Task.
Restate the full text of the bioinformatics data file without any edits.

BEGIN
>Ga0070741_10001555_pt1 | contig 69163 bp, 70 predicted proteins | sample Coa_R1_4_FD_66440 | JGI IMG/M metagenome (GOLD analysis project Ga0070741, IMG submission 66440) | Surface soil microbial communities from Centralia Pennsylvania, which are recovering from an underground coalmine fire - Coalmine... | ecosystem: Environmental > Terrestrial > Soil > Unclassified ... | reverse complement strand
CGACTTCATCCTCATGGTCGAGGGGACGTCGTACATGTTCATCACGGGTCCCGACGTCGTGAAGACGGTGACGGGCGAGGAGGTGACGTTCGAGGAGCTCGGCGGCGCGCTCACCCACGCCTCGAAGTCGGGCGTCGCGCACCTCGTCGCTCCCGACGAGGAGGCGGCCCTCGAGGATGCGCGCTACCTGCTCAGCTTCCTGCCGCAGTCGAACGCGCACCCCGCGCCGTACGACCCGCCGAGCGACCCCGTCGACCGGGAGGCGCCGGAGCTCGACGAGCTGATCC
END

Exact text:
>Ga0070741_10001555_pt1 | contig 69163 bp, 70 predicted proteins | sample Coa_R1_4_FD_66440 | JGI IMG/M metagenome (GOLD analysis project Ga0070741, IMG submission 66440) | Surface soil microbial communities from Centralia Pennsylvania, which are recovering from an underground coalmine fire - Coalmine... | ecosystem: Environmental > Terrestrial > Soil > Unclassified ... | reverse complement strand
CGACTTCATCCTCATGGTCGAGGGGACGTCGTACATGTTCATCACGGGTCCCGACGTCGTGAAGACGGTGACGGGCGAGGAGGTGACGTTCGAGGAGCTCGGCGGCGCGCTCACCCACGCCTCGAAGTCGGGCGTCGCGCACCTCGTCGCTCCCGACGAGGAGGCGGCCCTCGAGGATGCGCGCTACCTGCTCAGCTTCCTGCCGCAGTCGAACGCGCACCCCGCGCCGTACGACCCGCCGAGCGACCCCGTCGACCGGGAGGCGCCGGAGCTCGACGAGCTGATCC